Photograph: Saeed Adyani/ Netflix

Lesson 1: Success isn’t solely dependent on hard work — Outliers by Malcom Gladwell

In Malcom Gladwell’s Outliers, he develops a thesis that says for those who succeed at massive levels he believes that hard work alone won’t get the job done. Hard work coupled with an unpredictable opportunity that is in your environment by chance will be the mixture that propels you forward. The magic number of hours to have under your belt to attain mastery for your specific trade is a mere 10,000 hours Gladwell claims. If you’re lucky enough to catch a massive market shock after you have attained some mastery in a trade that, say, because of the way the market has changed is heavily in demand, you will attain success as that market grows.

Gladwell told the story of how Bill Gates created his computer empire with this formula. Bill Gates was an excellent student at Lakewood Preparatory School up in the Seattle region during the late 60’s. He scored the highest test score in the state for math when he was only in eighth grade for students in eighth through twelfth grade. Lakewood happened to be one of the few schools in the city at the time to have a computer which he, Paul Allen — the late co-founder of Microsoft — and other friends would spend a great deal of their late teenage years on.

The group of boys became so incredibly comfortable programming to the point where local businesses around the Seattle area would seek out their services to fix their business problems. Many of these business and government workers would be shocked to find the people they hired to do the task was a group of high school students. They went about the rest of their high school career working on projects as such and continuing to learn about the inner workings of a computer interface. This in turn exposed them to computers at a very early age right before big technology companies started booming. Gladwell said that Bill Gates’s birth year, the opportunity of going to a school like Lakewood with 24-hour computer access, and the countless hours that he and his friends put into studying computers right before big technology companies started taking off was what led to his success. Anyone who studied computers the way Bill Gates did, but was born 5 years after him, would be too late to capitalize on being first to the frontier of the virgin technology market. Those people ended up just being high level employees for people like Bill.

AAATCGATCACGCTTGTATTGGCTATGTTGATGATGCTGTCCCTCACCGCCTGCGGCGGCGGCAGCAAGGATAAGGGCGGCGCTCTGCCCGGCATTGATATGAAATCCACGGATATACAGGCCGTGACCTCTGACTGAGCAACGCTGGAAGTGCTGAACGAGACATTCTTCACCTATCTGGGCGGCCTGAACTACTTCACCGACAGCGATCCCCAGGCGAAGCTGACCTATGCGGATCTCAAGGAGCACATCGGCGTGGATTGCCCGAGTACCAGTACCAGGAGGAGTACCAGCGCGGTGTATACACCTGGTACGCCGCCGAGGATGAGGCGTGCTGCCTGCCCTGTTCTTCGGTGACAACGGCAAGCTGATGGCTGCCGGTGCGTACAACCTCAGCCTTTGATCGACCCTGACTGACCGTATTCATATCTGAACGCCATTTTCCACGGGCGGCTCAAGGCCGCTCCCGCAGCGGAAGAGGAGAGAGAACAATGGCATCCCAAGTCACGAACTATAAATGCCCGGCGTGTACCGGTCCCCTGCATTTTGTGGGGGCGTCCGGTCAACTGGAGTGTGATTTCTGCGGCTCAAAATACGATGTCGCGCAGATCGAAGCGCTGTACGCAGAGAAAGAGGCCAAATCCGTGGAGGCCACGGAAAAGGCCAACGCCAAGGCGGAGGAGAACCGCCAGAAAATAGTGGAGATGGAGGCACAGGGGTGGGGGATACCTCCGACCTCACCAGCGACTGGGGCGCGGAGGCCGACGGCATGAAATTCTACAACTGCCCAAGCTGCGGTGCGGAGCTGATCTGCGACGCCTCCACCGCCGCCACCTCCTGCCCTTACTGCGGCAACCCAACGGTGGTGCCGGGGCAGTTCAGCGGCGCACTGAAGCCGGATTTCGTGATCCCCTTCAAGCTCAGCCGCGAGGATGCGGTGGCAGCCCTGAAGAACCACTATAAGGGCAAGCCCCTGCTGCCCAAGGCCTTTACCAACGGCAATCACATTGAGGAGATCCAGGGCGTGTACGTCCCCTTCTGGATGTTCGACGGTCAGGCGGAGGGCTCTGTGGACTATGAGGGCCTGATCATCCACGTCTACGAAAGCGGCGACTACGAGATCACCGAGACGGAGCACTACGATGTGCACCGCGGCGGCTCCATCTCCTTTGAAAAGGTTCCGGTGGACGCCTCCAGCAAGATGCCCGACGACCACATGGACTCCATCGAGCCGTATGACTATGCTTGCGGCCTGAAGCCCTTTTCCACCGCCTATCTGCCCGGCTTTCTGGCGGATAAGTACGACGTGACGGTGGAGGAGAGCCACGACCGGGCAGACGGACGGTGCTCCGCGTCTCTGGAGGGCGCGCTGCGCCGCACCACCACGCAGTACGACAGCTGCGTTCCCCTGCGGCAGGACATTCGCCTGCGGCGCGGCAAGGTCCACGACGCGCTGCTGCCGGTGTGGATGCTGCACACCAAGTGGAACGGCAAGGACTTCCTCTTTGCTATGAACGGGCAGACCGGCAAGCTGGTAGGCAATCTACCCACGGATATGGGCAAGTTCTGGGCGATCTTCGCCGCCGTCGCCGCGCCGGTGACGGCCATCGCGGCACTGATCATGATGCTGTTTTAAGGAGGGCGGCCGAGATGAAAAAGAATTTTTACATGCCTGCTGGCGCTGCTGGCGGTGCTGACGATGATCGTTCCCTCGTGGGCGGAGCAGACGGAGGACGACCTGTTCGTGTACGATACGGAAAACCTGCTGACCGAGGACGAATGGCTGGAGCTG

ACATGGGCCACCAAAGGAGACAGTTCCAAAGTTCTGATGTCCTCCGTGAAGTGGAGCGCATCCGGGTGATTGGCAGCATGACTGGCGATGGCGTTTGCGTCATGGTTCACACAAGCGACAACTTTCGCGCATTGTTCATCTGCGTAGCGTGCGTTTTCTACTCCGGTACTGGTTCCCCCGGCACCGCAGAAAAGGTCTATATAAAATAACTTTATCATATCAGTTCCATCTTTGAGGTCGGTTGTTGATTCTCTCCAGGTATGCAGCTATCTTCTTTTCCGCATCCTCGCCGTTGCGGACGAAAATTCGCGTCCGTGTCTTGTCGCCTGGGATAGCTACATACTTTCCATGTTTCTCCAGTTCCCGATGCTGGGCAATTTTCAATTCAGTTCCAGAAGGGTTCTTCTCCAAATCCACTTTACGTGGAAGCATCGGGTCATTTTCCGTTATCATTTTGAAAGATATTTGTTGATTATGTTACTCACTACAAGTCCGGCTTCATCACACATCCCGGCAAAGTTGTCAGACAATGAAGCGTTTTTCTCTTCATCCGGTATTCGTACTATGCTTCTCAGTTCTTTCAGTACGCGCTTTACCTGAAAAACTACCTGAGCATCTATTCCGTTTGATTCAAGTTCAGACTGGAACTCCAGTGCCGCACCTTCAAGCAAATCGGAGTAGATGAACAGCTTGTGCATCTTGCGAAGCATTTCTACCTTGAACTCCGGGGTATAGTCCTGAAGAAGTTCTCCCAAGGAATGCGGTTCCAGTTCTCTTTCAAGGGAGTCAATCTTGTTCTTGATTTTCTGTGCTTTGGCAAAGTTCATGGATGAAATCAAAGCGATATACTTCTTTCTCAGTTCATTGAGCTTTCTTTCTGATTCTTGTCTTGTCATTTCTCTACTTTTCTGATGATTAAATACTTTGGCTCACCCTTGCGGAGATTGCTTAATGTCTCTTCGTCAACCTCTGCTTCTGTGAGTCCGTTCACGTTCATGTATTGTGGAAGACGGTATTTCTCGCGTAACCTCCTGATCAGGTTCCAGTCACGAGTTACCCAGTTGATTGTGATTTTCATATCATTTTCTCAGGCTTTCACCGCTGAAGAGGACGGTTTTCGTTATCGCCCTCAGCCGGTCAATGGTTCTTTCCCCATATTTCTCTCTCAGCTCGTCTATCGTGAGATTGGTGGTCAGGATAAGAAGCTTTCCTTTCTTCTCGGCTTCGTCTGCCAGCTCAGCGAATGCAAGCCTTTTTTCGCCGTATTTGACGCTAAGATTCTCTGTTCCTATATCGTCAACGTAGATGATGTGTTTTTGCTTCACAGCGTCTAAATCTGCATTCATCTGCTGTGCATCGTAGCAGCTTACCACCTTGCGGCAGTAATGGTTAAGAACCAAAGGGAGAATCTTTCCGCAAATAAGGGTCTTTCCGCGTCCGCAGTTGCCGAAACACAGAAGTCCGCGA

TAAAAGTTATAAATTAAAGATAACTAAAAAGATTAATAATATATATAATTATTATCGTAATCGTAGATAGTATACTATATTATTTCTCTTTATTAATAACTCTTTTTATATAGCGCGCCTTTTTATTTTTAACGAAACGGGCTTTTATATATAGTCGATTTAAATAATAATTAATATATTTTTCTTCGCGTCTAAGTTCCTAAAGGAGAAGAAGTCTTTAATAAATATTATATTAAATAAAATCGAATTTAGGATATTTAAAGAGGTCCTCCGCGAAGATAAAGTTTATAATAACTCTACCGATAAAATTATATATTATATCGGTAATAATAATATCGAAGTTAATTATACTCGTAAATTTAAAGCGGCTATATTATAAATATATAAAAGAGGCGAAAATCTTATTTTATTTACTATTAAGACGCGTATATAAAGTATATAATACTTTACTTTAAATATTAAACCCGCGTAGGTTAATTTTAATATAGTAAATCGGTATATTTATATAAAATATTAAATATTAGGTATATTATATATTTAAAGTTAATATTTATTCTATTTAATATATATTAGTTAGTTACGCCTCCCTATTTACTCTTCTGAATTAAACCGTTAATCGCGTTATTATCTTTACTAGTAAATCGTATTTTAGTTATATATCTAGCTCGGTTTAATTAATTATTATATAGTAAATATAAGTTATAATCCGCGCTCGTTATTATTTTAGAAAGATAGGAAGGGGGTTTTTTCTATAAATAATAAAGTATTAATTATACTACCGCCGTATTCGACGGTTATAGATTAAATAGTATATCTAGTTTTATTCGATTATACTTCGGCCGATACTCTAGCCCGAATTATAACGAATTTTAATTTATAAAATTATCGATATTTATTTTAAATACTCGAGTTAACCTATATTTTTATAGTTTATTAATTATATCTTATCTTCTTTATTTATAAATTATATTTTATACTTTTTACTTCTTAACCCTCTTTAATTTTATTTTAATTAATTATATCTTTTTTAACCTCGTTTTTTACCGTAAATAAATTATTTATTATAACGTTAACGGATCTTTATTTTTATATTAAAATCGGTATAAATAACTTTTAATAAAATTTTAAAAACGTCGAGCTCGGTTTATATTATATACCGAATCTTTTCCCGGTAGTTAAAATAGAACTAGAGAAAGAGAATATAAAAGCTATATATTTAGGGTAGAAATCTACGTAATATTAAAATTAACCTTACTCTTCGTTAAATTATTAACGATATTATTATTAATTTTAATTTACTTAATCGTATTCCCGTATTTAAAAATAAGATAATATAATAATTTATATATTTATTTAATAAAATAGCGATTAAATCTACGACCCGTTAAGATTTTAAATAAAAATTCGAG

Gladwell went on to tell other stories of how childhood environment and culture coupled with the timing of a future booming market propelled certain populations forward. He believes that children of Jewish descent born during the Great Depression, like Joe Folm, made phenomenal litigious lawyers in the 1970s when lawsuits started getting aggressive. These lawyers went on to build some of today’s most powerful law firms that serve high profile clients such as major politicians, fortune 100 companies, and entities of the like.

Stories like these are still developing to this day and we have no problem giving people a plaque of success for those who work hard to provide value for us and others. This year specifically we tip our hats to the world’s essential workers and medical professionals as they stepped up to the plate when it mattered most. Businesses and movements which weren’t heard of pre-covid emerged as the social climate of 2020 shook the world’s markets and attention to new products and ideas. What Zoom executive or vaccine maker/scientist/investor that remained loyal to their job or stance for years would have known that a global pandemic would have been their calling to success and wealth?

For me and what I believe to be many people out there, before covid and before reading Outliers, I had the idea that success was overwhelmingly a function of the time you put into it. Granted, Gladwell did say that was a major factor; he made it clear that there were other environmental aspects to those who succeed in the way that Bill Gates and Joe Folm did.

To follow Gladwell’s theory for the upcoming year, it wouldn’t be a bad idea to get your toes wet into what you think may be a growing opportunity in the post covid era. Once you find an area of expertise you feel like you can dedicate time to passionately, do just that persistently and wait. Who knows, your big break at Forbes-like success may be right around the corner!

If you want to do the read yourself and learn more about other people who capitalized on their culture and hard work click below to purchase the book!

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Adrian Isaac Jimenez

Adrian Isaac Jimenez

Incoming Federal Consultant at Microsoft. Host of A Casted Pod. Current Business Student at Baylor University